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Say This, Not That: Lost in Translation

Jana Love | Nov 13, 2018 9:07:00 AM

What we say and what our customers hear can have two totally different meanings. Be aware that many phrases that are used daily might need to be considered as to whether or not what's being said is leaving the best impression. Here is an example—the customer is paying for their purchase and says to the person handling the check out, "thank you."  Sadly, 9 times out of 10 the person checking them out will say, "you're welcome" and leave it at that. Isn't this backwards? The customer is thanking the seller?! This is such a pivotal moment in leaving the best, last impression. Although, "you're welcome", is a nice phrase, if the customer does not receive a sincere, "thank you", the "you're welcome" feels like and sounds like, "NEXT." 

When considering how all team members represent your business by what they say and how they say it, these statements below offer some reflection on what not to say. 

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Topics: Demonstrating Consideration, First Impressions and Greetings, Communication

Say This, Not That: Respect Your Customer

Jana Love | May 22, 2018 9:06:00 AM

SayThisNotThat (052218)

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Topics: Demonstrating Consideration, Communication, Customer Feedback

ProTip: Keeping Taking Things Away from Your Customers

Michelle Nitchie | Aug 22, 2017 9:04:00 AM

Nothing Left to Take Away.jpg

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Topics: Customer Experience, Innovation, Demonstrating Consideration, Decision Making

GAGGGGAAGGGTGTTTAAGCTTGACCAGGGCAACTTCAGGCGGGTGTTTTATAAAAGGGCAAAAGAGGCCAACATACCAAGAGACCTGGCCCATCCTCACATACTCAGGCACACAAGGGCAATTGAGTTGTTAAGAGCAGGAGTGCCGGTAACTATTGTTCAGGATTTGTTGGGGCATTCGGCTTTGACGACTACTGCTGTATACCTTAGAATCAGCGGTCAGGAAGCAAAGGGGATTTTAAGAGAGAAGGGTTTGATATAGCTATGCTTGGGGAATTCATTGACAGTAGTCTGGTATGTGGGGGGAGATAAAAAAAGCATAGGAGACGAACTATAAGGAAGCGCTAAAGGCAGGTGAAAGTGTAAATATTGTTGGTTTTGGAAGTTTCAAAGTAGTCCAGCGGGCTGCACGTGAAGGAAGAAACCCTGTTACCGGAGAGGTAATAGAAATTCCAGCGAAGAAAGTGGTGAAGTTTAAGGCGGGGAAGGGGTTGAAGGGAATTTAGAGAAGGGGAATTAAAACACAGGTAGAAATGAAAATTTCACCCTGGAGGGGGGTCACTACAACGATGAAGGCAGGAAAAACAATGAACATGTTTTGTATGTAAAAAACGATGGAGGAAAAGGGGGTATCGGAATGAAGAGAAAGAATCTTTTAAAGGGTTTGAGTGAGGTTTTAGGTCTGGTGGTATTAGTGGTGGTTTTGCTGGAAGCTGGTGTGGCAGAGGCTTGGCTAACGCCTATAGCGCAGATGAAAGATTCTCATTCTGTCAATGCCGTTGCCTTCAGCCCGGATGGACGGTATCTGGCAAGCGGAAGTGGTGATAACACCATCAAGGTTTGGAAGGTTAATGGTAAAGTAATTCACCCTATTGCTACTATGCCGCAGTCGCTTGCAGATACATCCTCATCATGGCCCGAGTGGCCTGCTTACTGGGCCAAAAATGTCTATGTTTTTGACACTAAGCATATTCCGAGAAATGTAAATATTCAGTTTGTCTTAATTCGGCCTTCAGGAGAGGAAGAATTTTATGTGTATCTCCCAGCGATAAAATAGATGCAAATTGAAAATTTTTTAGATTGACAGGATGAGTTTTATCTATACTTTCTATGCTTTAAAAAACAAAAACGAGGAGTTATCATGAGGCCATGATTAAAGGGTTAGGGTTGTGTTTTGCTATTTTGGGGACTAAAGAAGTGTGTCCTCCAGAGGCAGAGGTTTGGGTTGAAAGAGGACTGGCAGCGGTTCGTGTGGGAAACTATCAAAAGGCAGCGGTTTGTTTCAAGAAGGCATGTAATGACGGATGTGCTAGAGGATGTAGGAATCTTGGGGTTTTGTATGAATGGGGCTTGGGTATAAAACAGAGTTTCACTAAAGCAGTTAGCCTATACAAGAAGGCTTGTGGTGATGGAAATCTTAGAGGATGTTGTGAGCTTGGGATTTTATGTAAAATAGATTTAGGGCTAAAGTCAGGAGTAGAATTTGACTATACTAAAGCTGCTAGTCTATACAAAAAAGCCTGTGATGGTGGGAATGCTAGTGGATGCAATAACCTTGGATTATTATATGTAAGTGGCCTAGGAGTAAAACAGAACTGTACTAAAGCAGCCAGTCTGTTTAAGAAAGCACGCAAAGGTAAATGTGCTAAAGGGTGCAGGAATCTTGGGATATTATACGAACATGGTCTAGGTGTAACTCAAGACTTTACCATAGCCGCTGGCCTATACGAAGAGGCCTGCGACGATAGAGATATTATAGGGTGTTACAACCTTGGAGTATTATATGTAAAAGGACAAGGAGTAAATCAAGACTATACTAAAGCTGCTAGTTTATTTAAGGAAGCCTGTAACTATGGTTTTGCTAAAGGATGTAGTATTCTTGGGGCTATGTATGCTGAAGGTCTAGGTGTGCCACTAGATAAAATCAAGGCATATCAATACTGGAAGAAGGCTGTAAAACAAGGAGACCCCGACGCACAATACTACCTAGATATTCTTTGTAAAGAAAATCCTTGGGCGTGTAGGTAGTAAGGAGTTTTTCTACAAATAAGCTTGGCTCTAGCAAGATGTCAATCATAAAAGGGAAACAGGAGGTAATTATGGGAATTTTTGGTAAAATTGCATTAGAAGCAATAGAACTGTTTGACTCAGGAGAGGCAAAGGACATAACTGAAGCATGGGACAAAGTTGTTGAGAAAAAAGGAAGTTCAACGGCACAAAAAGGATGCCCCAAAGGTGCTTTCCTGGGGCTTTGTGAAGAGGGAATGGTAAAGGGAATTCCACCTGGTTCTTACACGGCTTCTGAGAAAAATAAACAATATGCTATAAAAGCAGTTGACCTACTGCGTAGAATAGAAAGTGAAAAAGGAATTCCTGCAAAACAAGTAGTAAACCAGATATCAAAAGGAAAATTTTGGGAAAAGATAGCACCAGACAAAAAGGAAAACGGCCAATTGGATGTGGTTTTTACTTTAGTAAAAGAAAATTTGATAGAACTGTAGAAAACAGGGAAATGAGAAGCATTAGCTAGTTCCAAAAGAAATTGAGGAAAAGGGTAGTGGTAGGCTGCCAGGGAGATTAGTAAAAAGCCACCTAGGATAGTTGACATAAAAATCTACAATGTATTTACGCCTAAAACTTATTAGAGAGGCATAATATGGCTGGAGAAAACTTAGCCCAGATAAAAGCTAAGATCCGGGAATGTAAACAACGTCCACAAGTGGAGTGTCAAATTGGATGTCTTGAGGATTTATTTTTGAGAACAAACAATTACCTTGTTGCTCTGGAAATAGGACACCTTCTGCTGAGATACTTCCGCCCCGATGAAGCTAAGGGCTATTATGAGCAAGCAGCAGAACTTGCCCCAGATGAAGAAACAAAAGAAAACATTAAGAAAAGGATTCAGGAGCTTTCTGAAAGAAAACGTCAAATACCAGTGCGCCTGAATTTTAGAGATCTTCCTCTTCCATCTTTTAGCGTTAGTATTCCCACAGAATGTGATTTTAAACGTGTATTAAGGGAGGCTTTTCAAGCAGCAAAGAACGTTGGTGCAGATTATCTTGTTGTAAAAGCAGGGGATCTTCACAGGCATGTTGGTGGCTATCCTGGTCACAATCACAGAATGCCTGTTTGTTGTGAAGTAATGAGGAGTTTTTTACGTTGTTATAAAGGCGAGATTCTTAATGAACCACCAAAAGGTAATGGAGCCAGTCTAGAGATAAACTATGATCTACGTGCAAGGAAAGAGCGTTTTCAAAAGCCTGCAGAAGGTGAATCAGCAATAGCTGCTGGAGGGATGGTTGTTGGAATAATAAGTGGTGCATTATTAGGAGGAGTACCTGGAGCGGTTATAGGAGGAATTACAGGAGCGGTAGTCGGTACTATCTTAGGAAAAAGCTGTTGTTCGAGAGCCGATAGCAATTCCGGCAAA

ProTip: Building a Fence Can Make You Less Stressed

Michelle Nitchie | Mar 21, 2017 9:04:00 AM

Clear Boundaries.pngThink about the last three times you became upset about something in your personal life.  It's almost a certainty that at least one of those situations was caused by the fact that your limits were crossed.  You probably didn't articulate those limits in advance.  For example, your neighbor comes over unannounced to chat.  You have only a few minutes to spare, but you fail to tell your visitor.  Out of kindness, you listen while your blood pressure rises as the neighbor talks for an hour.  

-Michael C. Donaldson, Negotiating for Dummies

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Topics: Communication, Demonstrating Consideration, Difficult Situations, Self Improvement, Managing Stress

ProTip: Benefit or Burden?  Surprise or Strain?

Michelle Nitchie | May 24, 2016 9:04:00 AM

Lunch_Plate.jpgIn the beginning, I thought inviting people to lunch was a good idea.  Then at one of the lunches, I found out that an individual had worked the overnight shift, changed out of uniform, and caught a couple of hours of sleep prior to joining me for lunch.  This person didn't have enough time to go home and come back for our lunch, and didn't want to miss the opportunity to accept a lunch invitation from the CEO.  From that day forward, I knew that I had to have meals with staff members at rotating hours to fit into their schedules, not into mine.  Even to listen, you have to make yourself available to the logistic needs of others.

-Dr. David Feinberg, former CEO of the UCLA Hospital System, quoted in Prescription for Excellence

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Topics: Thanks and Appreciation, Business Skills, Etiquette, Demonstrating Consideration, Leadership and Management

ProTip: Don't Lose the Customer if You Lose the Sale

Michelle Nitchie | Apr 9, 2015 10:00:00 AM

ThumbsUpValidate customers' decisions.  Even if you do not agree with customers' choices, always validate their decisions.  If the vacuum salesperson was not able to make the sale, he could validate the customer's decision by saying, "I understand how you feel.  This brand is costly."

- Renee Evenson, Customer Service Training 101

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Topics: Memorable Interactions, Business Skills, Customer Service, Customer Lifecycle, Demonstrating Consideration

Tips and resources on how to be a master of customer service and sales; to improve yourself personally, as an employee, and as a leader; and much more.

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